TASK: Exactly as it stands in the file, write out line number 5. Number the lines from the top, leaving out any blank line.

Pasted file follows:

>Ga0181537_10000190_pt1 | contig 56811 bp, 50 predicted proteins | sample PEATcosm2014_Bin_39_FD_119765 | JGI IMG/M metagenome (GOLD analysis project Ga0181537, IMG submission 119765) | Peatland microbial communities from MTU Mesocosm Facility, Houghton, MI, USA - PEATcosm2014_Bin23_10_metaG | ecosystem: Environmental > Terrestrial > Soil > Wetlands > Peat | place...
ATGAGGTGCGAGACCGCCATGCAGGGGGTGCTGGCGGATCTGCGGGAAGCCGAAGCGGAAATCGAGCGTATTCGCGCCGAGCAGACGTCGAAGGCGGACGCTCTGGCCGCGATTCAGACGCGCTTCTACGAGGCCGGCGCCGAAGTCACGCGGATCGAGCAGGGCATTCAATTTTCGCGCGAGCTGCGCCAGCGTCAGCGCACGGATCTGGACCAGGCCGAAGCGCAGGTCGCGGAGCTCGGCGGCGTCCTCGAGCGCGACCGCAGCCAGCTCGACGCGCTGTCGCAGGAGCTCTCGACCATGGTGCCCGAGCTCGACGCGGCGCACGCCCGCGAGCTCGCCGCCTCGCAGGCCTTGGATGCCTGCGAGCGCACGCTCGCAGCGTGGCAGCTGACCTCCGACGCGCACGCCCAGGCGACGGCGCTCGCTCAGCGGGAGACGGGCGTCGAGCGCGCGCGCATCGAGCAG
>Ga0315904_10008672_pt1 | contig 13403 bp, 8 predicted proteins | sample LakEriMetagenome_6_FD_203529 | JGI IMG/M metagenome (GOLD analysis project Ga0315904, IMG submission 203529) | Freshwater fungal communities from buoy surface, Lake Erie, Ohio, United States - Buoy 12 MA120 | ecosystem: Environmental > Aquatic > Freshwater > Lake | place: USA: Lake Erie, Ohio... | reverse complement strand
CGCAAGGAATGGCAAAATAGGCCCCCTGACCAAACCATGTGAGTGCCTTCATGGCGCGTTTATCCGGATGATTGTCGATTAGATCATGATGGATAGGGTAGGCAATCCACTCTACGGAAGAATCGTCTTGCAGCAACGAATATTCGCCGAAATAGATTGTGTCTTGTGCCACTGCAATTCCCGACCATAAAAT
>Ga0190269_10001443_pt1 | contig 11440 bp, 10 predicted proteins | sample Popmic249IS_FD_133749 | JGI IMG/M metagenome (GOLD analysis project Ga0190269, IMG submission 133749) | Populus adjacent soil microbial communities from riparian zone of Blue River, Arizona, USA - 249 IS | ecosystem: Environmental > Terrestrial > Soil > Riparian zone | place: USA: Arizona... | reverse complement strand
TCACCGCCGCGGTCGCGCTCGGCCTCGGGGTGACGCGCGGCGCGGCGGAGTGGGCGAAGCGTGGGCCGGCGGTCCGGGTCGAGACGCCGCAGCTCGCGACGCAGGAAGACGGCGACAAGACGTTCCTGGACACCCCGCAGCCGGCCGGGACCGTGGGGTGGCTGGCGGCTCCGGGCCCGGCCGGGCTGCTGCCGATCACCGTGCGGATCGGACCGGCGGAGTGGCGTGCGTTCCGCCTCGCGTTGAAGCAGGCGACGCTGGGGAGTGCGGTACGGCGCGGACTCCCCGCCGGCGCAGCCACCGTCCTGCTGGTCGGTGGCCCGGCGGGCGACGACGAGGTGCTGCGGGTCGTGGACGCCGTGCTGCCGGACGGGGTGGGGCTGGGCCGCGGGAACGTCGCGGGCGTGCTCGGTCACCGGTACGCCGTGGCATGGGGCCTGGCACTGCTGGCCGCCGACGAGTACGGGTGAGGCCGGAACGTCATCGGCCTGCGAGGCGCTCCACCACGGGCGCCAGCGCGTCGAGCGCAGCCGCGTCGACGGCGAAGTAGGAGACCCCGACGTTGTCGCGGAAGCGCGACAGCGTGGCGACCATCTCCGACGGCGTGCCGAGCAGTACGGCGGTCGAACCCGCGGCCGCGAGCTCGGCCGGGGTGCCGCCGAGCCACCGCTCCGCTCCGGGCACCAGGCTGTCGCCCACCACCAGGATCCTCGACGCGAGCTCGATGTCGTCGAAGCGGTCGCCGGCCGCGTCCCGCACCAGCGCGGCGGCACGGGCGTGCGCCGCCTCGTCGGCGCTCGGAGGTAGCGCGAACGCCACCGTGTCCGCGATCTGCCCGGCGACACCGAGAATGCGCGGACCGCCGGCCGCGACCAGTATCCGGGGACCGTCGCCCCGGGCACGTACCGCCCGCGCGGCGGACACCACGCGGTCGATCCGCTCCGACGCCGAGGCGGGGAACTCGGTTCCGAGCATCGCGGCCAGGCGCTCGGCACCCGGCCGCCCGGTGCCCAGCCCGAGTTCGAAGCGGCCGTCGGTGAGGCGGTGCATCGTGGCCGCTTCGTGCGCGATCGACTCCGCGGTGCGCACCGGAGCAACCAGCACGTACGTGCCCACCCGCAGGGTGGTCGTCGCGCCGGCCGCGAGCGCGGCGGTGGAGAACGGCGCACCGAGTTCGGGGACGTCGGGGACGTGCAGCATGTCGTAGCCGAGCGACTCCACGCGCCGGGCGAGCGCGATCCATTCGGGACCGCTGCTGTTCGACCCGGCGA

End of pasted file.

>Ga0190269_10001443_pt1 | contig 11440 bp, 10 predicted proteins | sample Popmic249IS_FD_133749 | JGI IMG/M metagenome (GOLD analysis project Ga0190269, IMG submission 133749) | Populus adjacent soil microbial communities from riparian zone of Blue River, Arizona, USA - 249 IS | ecosystem: Environmental > Terrestrial > Soil > Riparian zone | place: USA: Arizona... | reverse complement strand